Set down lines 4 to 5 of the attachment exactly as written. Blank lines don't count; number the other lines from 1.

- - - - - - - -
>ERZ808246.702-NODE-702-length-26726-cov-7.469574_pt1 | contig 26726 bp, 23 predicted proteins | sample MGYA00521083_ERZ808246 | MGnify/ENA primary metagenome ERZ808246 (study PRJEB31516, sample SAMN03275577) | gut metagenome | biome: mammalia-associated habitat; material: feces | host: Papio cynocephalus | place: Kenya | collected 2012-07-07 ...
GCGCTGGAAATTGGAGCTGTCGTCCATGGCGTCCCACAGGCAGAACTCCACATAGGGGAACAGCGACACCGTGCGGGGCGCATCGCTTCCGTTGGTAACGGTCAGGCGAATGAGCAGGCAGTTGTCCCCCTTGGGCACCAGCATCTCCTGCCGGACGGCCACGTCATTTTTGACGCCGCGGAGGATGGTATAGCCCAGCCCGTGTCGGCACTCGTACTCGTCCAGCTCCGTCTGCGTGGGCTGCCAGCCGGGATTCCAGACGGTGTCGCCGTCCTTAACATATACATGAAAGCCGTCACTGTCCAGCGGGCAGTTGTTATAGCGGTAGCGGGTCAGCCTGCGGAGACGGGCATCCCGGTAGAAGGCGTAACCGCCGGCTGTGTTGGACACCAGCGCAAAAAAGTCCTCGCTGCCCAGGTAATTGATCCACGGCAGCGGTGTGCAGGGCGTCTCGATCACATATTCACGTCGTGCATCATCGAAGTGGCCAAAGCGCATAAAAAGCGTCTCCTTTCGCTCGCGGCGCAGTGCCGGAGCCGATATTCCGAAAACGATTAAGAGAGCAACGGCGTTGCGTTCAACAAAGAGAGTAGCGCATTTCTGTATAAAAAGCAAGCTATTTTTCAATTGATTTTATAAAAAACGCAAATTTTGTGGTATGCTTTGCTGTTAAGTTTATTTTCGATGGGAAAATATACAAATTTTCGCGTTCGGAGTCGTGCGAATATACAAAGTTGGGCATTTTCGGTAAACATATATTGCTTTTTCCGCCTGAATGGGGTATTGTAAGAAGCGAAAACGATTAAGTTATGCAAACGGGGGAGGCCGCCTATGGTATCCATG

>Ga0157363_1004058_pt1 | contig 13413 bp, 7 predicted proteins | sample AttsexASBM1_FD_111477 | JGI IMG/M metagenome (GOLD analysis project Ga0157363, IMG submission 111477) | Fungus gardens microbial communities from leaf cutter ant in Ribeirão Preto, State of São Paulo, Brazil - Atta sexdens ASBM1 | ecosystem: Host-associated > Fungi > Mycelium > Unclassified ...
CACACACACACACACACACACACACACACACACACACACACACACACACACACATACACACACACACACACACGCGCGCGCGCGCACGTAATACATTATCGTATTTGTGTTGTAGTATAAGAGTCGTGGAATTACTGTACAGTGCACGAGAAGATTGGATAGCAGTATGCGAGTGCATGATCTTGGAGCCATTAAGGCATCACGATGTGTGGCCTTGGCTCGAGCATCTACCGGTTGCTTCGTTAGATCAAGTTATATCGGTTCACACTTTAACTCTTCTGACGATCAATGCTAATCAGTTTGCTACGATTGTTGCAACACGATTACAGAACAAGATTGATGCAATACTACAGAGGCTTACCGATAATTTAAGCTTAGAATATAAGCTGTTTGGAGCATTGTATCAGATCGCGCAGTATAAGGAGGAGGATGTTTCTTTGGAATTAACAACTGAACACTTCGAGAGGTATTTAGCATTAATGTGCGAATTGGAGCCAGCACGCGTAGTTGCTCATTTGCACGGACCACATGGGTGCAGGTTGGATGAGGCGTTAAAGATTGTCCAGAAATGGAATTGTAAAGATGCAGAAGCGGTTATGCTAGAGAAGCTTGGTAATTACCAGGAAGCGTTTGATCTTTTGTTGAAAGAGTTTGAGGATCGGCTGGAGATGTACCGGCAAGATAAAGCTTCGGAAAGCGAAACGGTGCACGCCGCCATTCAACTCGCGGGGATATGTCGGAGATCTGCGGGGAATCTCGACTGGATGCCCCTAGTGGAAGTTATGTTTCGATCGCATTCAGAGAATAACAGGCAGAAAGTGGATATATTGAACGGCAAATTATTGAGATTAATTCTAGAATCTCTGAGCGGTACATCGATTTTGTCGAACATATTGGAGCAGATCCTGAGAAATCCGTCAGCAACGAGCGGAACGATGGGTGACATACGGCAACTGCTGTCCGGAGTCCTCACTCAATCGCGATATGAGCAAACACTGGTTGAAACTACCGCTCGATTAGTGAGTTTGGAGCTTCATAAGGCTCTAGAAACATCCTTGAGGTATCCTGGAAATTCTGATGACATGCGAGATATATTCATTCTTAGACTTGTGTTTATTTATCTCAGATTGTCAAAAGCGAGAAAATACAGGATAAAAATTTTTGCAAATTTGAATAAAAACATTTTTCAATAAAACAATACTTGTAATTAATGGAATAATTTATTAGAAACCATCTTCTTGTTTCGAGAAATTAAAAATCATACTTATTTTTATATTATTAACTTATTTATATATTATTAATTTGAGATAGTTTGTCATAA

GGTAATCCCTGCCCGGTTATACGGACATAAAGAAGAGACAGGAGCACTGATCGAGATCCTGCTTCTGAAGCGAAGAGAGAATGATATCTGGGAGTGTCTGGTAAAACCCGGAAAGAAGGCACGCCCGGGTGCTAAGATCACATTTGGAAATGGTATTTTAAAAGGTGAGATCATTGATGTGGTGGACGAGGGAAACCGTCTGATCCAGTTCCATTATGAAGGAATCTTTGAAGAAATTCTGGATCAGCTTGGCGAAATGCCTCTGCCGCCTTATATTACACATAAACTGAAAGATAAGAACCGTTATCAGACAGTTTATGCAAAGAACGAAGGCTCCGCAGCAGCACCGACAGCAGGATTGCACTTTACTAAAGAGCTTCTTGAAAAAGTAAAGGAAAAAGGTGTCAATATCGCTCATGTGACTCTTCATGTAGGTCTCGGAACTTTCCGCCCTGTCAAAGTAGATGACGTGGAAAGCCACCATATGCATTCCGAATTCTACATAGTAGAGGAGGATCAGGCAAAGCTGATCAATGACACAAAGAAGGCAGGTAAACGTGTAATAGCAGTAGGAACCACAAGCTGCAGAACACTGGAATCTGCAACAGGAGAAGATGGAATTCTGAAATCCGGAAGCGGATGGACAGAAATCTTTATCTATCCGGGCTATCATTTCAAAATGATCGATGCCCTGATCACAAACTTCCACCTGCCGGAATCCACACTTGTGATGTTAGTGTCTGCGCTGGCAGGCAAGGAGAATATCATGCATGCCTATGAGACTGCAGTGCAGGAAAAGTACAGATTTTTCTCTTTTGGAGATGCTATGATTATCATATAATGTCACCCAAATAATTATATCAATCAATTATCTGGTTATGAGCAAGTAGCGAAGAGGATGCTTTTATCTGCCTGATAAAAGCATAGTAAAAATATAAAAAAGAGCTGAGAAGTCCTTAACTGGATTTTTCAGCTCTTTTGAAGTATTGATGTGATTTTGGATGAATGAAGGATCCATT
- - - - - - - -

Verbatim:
CACACACACACACACACACACACACACACACACACACACACACACACACACACATACACACACACACACACACGCGCGCGCGCGCACGTAATACATTATCGTATTTGTGTTGTAGTATAAGAGTCGTGGAATTACTGTACAGTGCACGAGAAGATTGGATAGCAGTATGCGAGTGCATGATCTTGGAGCCATTAAGGCATCACGATGTGTGGCCTTGGCTCGAGCATCTACCGGTTGCTTCGTTAGATCAAGTTATATCGGTTCACACTTTAACTCTTCTGACGATCAATGCTAATCAGTTTGCTACGATTGTTGCAACACGATTACAGAACAAGATTGATGCAATACTACAGAGGCTTACCGATAATTTAAGCTTAGAATATAAGCTGTTTGGAGCATTGTATCAGATCGCGCAGTATAAGGAGGAGGATGTTTCTTTGGAATTAACAACTGAACACTTCGAGAGGTATTTAGCATTAATGTGCGAATTGGAGCCAGCACGCGTAGTTGCTCATTTGCACGGACCACATGGGTGCAGGTTGGATGAGGCGTTAAAGATTGTCCAGAAATGGAATTGTAAAGATGCAGAAGCGGTTATGCTAGAGAAGCTTGGTAATTACCAGGAAGCGTTTGATCTTTTGTTGAAAGAGTTTGAGGATCGGCTGGAGATGTACCGGCAAGATAAAGCTTCGGAAAGCGAAACGGTGCACGCCGCCATTCAACTCGCGGGGATATGTCGGAGATCTGCGGGGAATCTCGACTGGATGCCCCTAGTGGAAGTTATGTTTCGATCGCATTCAGAGAATAACAGGCAGAAAGTGGATATATTGAACGGCAAATTATTGAGATTAATTCTAGAATCTCTGAGCGGTACATCGATTTTGTCGAACATATTGGAGCAGATCCTGAGAAATCCGTCAGCAACGAGCGGAACGATGGGTGACATACGGCAACTGCTGTCCGGAGTCCTCACTCAATCGCGATATGAGCAAACACTGGTTGAAACTACCGCTCGATTAGTGAGTTTGGAGCTTCATAAGGCTCTAGAAACATCCTTGAGGTATCCTGGAAATTCTGATGACATGCGAGATATATTCATTCTTAGACTTGTGTTTATTTATCTCAGATTGTCAAAAGCGAGAAAATACAGGATAAAAATTTTTGCAAATTTGAATAAAAACATTTTTCAATAAAACAATACTTGTAATTAATGGAATAATTTATTAGAAACCATCTTCTTGTTTCGAGAAATTAAAAATCATACTTATTTTTATATTATTAACTTATTTATATATTATTAATTTGAGATAGTTTGTCATAA

GGTAATCCCTGCCCGGTTATACGGACATAAAGAAGAGACAGGAGCACTGATCGAGATCCTGCTTCTGAAGCGAAGAGAGAATGATATCTGGGAGTGTCTGGTAAAACCCGGAAAGAAGGCACGCCCGGGTGCTAAGATCACATTTGGAAATGGTATTTTAAAAGGTGAGATCATTGATGTGGTGGACGAGGGAAACCGTCTGATCCAGTTCCATTATGAAGGAATCTTTGAAGAAATTCTGGATCAGCTTGGCGAAATGCCTCTGCCGCCTTATATTACACATAAACTGAAAGATAAGAACCGTTATCAGACAGTTTATGCAAAGAACGAAGGCTCCGCAGCAGCACCGACAGCAGGATTGCACTTTACTAAAGAGCTTCTTGAAAAAGTAAAGGAAAAAGGTGTCAATATCGCTCATGTGACTCTTCATGTAGGTCTCGGAACTTTCCGCCCTGTCAAAGTAGATGACGTGGAAAGCCACCATATGCATTCCGAATTCTACATAGTAGAGGAGGATCAGGCAAAGCTGATCAATGACACAAAGAAGGCAGGTAAACGTGTAATAGCAGTAGGAACCACAAGCTGCAGAACACTGGAATCTGCAACAGGAGAAGATGGAATTCTGAAATCCGGAAGCGGATGGACAGAAATCTTTATCTATCCGGGCTATCATTTCAAAATGATCGATGCCCTGATCACAAACTTCCACCTGCCGGAATCCACACTTGTGATGTTAGTGTCTGCGCTGGCAGGCAAGGAGAATATCATGCATGCCTATGAGACTGCAGTGCAGGAAAAGTACAGATTTTTCTCTTTTGGAGATGCTATGATTATCATATAATGTCACCCAAATAATTATATCAATCAATTATCTGGTTATGAGCAAGTAGCGAAGAGGATGCTTTTATCTGCCTGATAAAAGCATAGTAAAAATATAAAAAAGAGCTGAGAAGTCCTTAACTGGATTTTTCAGCTCTTTTGAAGTATTGATGTGATTTTGGATGAATGAAGGATCCATT